The House Education Committee on Wednesday gave 13-0 approval to House Bill 12-1261, which would provide stipends to teachers who hold certifications from the National Board for Professional Teaching Standards.
All board-certified teachers would receive annual stipends of $1,600; those who teach in low-performing schools would get an extra $3,200.
Sponsor Rep. Judy Solano, D-Brighton, argued that national certification is a “proven program” that reflects teacher quality and that teachers should be encouraged to earn certification.
Committee members of both parties were sympathetic, but they had some questions.
“To me, the issue is how do we pay for all of this,” said Rep. Sue Schafer, D-Wheat Ridge, referring to the bill’s estimated $1.7 million annual cost.
Solano noted that bill would make the stipends “subject to available appropriations,” which means that the legislature would decide every year whether it has the money to fund the program. (See the legislative fiscal note that explains the bill’s terms and potential costs.)
Some Republican committee members asked whether board certified teachers already receive extra pay from their districts (some do) and whether it’s appropriate to pay teachers for “inputs” (additional training) rather for “outputs” (improved student achievement).
“I looked at the bill with a lot of questions because I do not favor rewarding inputs rather than outputs,” said Rep. Carole Murray, R-Castle Rock. But she said she would support the bill because of the quality of the board certification program and because the reform group Stand for Children supports it.
A 2008 law created stipends for board-certified teachers, but the program hasn’t been funded because of the state’s budget woes. HB 12-1261 now goes to the House Appropriations Committee.
According to testimony at the meeting, there are about 97,000 board certified teachers nationwide, about 640 of them in Colorado. The state total is up 17 percent in the last year.
Another bill with a price tag
The other measure approved by House Ed Wednesday, House Bill 12-1306, also bears the burden of costing money.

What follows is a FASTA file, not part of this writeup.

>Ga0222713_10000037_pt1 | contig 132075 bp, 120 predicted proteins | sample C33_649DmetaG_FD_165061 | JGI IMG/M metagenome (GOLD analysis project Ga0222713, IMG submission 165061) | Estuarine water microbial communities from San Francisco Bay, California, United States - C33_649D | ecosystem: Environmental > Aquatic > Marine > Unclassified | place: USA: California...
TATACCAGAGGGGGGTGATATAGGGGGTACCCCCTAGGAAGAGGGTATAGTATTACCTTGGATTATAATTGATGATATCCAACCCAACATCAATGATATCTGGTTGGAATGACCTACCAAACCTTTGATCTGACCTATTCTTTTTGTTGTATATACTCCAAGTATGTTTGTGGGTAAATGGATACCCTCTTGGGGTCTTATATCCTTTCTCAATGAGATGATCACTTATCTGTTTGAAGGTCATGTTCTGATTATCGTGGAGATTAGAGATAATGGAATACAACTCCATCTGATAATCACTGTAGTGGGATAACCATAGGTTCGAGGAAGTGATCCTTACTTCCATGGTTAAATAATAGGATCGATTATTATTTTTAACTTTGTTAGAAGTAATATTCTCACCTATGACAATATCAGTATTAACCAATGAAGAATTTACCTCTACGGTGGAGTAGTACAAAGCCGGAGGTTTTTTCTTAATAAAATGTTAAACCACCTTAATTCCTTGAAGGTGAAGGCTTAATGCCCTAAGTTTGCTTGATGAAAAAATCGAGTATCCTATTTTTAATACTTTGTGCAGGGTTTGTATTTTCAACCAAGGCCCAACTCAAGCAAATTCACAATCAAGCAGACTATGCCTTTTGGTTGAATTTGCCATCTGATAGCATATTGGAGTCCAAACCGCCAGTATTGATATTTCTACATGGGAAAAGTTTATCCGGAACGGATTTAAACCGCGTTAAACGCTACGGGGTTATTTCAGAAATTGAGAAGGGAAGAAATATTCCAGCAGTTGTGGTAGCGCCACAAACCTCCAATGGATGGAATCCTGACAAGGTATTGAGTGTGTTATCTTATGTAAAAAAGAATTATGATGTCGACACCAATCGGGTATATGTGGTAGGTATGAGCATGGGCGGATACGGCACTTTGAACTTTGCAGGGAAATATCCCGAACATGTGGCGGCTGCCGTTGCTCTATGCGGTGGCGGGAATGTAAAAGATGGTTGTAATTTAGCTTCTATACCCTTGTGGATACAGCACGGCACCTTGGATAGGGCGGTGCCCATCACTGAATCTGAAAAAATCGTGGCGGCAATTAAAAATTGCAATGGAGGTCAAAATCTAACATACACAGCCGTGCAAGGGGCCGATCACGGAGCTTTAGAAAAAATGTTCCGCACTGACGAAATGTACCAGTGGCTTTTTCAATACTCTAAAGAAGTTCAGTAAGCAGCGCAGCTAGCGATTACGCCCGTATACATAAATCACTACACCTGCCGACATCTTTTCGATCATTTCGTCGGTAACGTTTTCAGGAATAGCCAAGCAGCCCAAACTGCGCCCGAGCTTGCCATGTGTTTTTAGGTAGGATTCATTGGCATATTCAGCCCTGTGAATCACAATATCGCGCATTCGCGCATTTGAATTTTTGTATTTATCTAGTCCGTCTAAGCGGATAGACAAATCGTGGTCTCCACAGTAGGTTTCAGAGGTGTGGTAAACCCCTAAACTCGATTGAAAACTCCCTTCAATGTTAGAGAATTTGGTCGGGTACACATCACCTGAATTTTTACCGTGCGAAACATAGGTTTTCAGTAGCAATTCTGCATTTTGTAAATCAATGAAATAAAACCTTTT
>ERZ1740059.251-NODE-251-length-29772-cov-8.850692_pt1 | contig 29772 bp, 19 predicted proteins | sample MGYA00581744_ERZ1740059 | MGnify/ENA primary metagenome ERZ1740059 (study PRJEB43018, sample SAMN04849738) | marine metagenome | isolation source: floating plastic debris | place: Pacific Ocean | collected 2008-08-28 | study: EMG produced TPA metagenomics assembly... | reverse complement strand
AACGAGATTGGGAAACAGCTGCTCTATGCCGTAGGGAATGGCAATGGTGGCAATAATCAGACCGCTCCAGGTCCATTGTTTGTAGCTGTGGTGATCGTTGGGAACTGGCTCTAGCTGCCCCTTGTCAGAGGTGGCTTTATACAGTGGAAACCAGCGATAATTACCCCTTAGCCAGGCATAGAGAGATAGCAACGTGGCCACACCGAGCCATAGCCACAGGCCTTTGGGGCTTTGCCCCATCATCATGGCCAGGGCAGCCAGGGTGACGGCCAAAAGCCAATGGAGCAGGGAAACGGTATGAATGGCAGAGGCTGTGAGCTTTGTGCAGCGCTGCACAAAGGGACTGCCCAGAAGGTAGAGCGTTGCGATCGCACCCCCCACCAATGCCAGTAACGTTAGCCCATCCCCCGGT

Sponsored by Rep. Chris Holbert, R-Parker, the measure would reimburse school districts that gain students between the Oct. 1 enrollment count and the end of the school year. The bill is intended partly as an answer to concerns that some online students return to regular schools after Oct. 1, creating an unfunded cost for districts.
Holbert noted both Wednesday and during a Monday hearing that the problem doesn’t seem to be as big as some people have thought. Only about three dozen districts gain a total of about 210 students from October to spring, he said Wednesday.
But reimbursing those districts for additional students still would cost about $1.2 million a year, so the bill also is off to the appropriations committee, which will determine if there’s money to pay for it.
Meanwhile in Senate Ed
The Senate Education Committee Wednesday gave 7-0 approval to House Bill 12-1124, which would direct the Department of Education to hire a contractor to conduct a comprehensive study of “digital learning,” including online schools, blended learning and use of technology in classrooms.
Some committee members had questions about the bill’s requirement that the contractor be Colorado-based, and about whether the January 2013 deadline for finishing the report is too tight.
But Senate sponsor Mike Johnston, D-Denver, seemed to assuage those concerns, and the bill moved to the full Senate.
Education budget decisions still hanging
The Joint Budget Committee met for the first time Wednesday after an interesting Monday session on key elements of education spending for 2012-13, including how much money to spend on developing new state tests. (See this story for details on that Monday meeting.)
The JBC didn’t return to those issues Wednesday; it looks like they won’t come up again until Friday at the earliest.
But the State Board of Education – the target of criticism by one JBC member on Monday – did talk about 2012-13 spending on Wednesday.
Some board members said they still want $25.9 million next year to develop new state tests to replace the CSAPs, but the board also seemed realistic about the likelihood that it won’t get the money.
“They set the policy and we do a conscientious job of implementing it,” said SBE chair Bob Schaffer, R-4th District.
A JBC staff analyst has recommended spending about $8.2 million next budget year to start development of social studies, science and financial literacy assessments while waiting to see if it makes sense for Colorado to sign on to multi-state tests in language arts and math.
Some SBE members don’t want multi-state tests, but the board Wednesday seemed flexible about dealing with whatever the JBC decides to spend next year.